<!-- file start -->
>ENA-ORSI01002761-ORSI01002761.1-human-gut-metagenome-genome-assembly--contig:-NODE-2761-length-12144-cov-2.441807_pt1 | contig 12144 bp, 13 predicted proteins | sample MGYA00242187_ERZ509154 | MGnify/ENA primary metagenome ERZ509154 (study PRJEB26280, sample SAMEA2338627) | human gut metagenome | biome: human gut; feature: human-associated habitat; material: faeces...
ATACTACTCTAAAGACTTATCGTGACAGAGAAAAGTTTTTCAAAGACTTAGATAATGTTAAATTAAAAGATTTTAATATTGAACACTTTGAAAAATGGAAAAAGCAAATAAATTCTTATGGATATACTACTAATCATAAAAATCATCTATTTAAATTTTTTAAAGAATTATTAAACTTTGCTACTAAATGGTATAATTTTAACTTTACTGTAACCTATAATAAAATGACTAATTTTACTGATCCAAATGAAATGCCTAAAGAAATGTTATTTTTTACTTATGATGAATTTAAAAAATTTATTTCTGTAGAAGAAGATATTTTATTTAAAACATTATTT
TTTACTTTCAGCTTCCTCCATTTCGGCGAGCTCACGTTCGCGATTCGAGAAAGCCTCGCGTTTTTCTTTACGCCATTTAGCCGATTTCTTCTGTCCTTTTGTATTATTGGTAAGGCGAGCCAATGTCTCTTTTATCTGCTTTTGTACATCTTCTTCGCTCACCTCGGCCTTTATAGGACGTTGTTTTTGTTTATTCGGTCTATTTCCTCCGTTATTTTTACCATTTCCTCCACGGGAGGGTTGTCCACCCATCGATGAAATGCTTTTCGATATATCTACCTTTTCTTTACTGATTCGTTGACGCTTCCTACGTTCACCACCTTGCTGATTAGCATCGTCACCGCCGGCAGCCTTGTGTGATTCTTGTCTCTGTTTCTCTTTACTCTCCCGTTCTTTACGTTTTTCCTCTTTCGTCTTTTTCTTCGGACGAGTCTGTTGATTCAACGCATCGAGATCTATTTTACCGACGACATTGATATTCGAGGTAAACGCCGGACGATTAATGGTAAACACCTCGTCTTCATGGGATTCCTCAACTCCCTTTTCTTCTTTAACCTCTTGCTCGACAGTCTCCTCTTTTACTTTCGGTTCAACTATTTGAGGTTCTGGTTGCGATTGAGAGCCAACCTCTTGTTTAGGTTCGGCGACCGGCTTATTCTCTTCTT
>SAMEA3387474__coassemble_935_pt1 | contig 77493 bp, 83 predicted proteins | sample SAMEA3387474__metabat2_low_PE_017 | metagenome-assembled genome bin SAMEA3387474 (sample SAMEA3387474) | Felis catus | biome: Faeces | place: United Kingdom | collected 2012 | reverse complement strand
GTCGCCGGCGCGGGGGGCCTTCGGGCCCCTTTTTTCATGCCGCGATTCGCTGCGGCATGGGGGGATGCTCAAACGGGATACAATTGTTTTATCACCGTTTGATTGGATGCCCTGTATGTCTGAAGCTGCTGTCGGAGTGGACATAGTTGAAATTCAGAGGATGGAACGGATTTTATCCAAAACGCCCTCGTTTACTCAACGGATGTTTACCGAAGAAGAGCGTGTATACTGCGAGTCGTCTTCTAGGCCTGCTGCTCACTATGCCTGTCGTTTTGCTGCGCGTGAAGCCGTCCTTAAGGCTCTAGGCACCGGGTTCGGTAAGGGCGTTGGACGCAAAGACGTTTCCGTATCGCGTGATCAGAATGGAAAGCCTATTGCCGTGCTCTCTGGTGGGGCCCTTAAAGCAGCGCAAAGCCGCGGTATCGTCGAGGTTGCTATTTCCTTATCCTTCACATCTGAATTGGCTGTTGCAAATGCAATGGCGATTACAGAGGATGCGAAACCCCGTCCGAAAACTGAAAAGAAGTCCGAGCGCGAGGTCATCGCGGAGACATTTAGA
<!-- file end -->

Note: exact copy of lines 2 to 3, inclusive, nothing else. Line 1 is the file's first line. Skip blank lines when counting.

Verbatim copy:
ATACTACTCTAAAGACTTATCGTGACAGAGAAAAGTTTTTCAAAGACTTAGATAATGTTAAATTAAAAGATTTTAATATTGAACACTTTGAAAAATGGAAAAAGCAAATAAATTCTTATGGATATACTACTAATCATAAAAATCATCTATTTAAATTTTTTAAAGAATTATTAAACTTTGCTACTAAATGGTATAATTTTAACTTTACTGTAACCTATAATAAAATGACTAATTTTACTGATCCAAATGAAATGCCTAAAGAAATGTTATTTTTTACTTATGATGAATTTAAAAAATTTATTTCTGTAGAAGAAGATATTTTATTTAAAACATTATTT
TTTACTTTCAGCTTCCTCCATTTCGGCGAGCTCACGTTCGCGATTCGAGAAAGCCTCGCGTTTTTCTTTACGCCATTTAGCCGATTTCTTCTGTCCTTTTGTATTATTGGTAAGGCGAGCCAATGTCTCTTTTATCTGCTTTTGTACATCTTCTTCGCTCACCTCGGCCTTTATAGGACGTTGTTTTTGTTTATTCGGTCTATTTCCTCCGTTATTTTTACCATTTCCTCCACGGGAGGGTTGTCCACCCATCGATGAAATGCTTTTCGATATATCTACCTTTTCTTTACTGATTCGTTGACGCTTCCTACGTTCACCACCTTGCTGATTAGCATCGTCACCGCCGGCAGCCTTGTGTGATTCTTGTCTCTGTTTCTCTTTACTCTCCCGTTCTTTACGTTTTTCCTCTTTCGTCTTTTTCTTCGGACGAGTCTGTTGATTCAACGCATCGAGATCTATTTTACCGACGACATTGATATTCGAGGTAAACGCCGGACGATTAATGGTAAACACCTCGTCTTCATGGGATTCCTCAACTCCCTTTTCTTCTTTAACCTCTTGCTCGACAGTCTCCTCTTTTACTTTCGGTTCAACTATTTGAGGTTCTGGTTGCGATTGAGAGCCAACCTCTTGTTTAGGTTCGGCGACCGGCTTATTCTCTTCTT